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Powdery Mildew


Powdery Mildew

Usually appear in

Spring to Autumn.

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Caused By:-     Various Fungal spores


Although several Powdery Mildew fungi are non specific, often different powdery mildew fungi tend to infect either plants in the same family or only one species of plant. Some powdery mildew occur on top of the leaves, stem, flowers and fruit and some above and below the leaves and around the stems.
Some Genera causing Powdery Mildew are Erysiphe, Microsphaera, Phyllactinia, and Podosphaera.
All powdery mildew fungi require living plant tissue to infect and grow. Powdery mildew fungi grows as a thin layers of mycelium on and in the surface of the affected plants. The symptoms are usually very similar regardless of the specie of fungus and host plant, which are whitish/grey fungal mycelium and fruiting bodies, carrying spores on leaf surfaces, shoots, flowers and fruits.
New soft growth, especially those created by high nitrogen feeding, is usually affected first later spreading to older growth.
Growth may be dwarfed, distorted, die and drop from the plant earlier than healthy leaves.
Two types of spores that spreads the disease is usually produced. The first type is unenclosed spores, usually grey in colour, that spread the disease in the summer and enclosed spores, usually black, the enclosure which protect the spores over the winter until it breaks down and releases the spores in the Spring. Wind and water splashes carries powdery mildew spores to new hosts.
Moderate temperatures of 21°C, high humidity and shady conditions with low airflow are the most favourable for Powdery Mildew development, but most Powdery Mildew do not require the presence of water to infect a host. The fungus overwinters as growth in buds, on fallen leaves or as spores inside a enclosure which eventually breaks down to release the spores.
The severity of the disease depends on several factors such as variety of the host plant, age and condition of the plant, and is especially severe in warm, dry climates. This is because the fungus does not need the presence of water on the leaf surface to infect it. However, if the relative humidity is high the problem will be worse, but it does not tend occur when leaf surfaces are wet. Therefore, Crowded plantings where air circulation is poor damp and in shaded areas makes the problem worse. Young growth usually is more susceptible than older plant tissues.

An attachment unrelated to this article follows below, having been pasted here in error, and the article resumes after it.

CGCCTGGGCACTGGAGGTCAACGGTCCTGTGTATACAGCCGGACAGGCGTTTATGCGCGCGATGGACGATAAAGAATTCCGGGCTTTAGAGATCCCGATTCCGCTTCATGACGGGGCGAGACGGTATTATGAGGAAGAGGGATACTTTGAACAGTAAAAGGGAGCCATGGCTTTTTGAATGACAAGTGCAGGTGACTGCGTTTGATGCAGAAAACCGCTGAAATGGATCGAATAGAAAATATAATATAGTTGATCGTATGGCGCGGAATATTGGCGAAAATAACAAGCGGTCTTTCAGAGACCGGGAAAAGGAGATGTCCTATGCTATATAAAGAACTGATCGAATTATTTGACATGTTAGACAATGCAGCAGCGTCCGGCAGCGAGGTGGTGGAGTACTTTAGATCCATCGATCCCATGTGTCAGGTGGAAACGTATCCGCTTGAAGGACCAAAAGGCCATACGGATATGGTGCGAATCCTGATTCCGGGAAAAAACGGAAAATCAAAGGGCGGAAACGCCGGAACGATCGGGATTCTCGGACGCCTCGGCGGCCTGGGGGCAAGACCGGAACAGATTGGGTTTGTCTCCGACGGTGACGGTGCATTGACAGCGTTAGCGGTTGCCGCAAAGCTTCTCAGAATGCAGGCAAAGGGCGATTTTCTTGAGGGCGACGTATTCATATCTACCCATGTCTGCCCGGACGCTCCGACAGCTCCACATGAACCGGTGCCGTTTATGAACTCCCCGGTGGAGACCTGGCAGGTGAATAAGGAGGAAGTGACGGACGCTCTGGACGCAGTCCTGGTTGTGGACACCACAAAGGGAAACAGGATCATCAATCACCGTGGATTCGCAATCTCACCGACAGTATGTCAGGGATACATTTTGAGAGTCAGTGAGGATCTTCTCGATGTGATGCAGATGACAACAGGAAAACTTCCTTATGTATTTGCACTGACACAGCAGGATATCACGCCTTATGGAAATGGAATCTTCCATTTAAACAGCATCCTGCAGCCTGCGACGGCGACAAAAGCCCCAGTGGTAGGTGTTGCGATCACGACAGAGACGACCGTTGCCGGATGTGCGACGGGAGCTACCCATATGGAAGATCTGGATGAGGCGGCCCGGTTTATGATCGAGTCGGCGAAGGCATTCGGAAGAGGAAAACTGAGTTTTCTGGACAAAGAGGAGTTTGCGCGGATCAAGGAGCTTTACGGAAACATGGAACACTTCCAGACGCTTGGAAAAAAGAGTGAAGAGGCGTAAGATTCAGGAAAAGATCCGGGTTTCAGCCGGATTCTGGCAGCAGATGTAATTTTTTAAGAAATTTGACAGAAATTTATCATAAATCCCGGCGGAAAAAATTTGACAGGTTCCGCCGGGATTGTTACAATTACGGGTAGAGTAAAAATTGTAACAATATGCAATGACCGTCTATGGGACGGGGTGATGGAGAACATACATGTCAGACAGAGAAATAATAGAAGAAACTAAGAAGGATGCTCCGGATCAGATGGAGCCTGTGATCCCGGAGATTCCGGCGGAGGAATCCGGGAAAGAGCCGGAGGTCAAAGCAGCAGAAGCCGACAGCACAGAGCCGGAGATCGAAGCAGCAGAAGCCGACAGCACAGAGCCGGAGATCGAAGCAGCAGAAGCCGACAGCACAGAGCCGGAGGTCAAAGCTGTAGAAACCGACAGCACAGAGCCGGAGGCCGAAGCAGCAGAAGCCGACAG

Picture by Howard F. Schwartz, Colorado State University,
See also these other Powdery Mildews Apple, Begonia, Hydrangea, Oak, Pansy, Pea, Phlox, Quince, Rose.
See also Downy Mildews Brassica, Downy, Hebe, Lettuce, Onion, Pansy, Pea.
See also other Mildews American Gooseberry, European Gooseberry, Gooseberry.


The best method of control is prevention therefore good hygiene and cultural practices are essential to avoid this disease.
Raking up fallen leaves, placing plants in full sun with pruning that allows good airflow through the plant, Winter tar, oil or fungicide wash and pruning out severely infected branches and burning them will all help in preventing attack from these fungi.
Fungicides are often ineffective and special fungicides will have to be used.
A weekly spray of milk at a concentration of at least 10% (1 part milk to 9 parts water) is said to significantly reduced the severity of powdery mildew infection.
Weekly preventative sprays of baking soda( 1 tablespoon of baking soda a few drops of washing up liquid to 1 Gallon of water) makes an inexpensive control for powdery mildew on plants. Once the infection has taken hold baking soda offers only minimal benefits.
Some plants can be burnt by the baking soda therefore test before use on specific plants.
Spraying with a mixture of baking soda(sodium bicarbonate) or potassium bicarbonate combined with a lightweight horticultural oil is said to cure and prevent the problem.
Mulching the plants should help in preventing many Powdery Mildews which prefer dry conditions.

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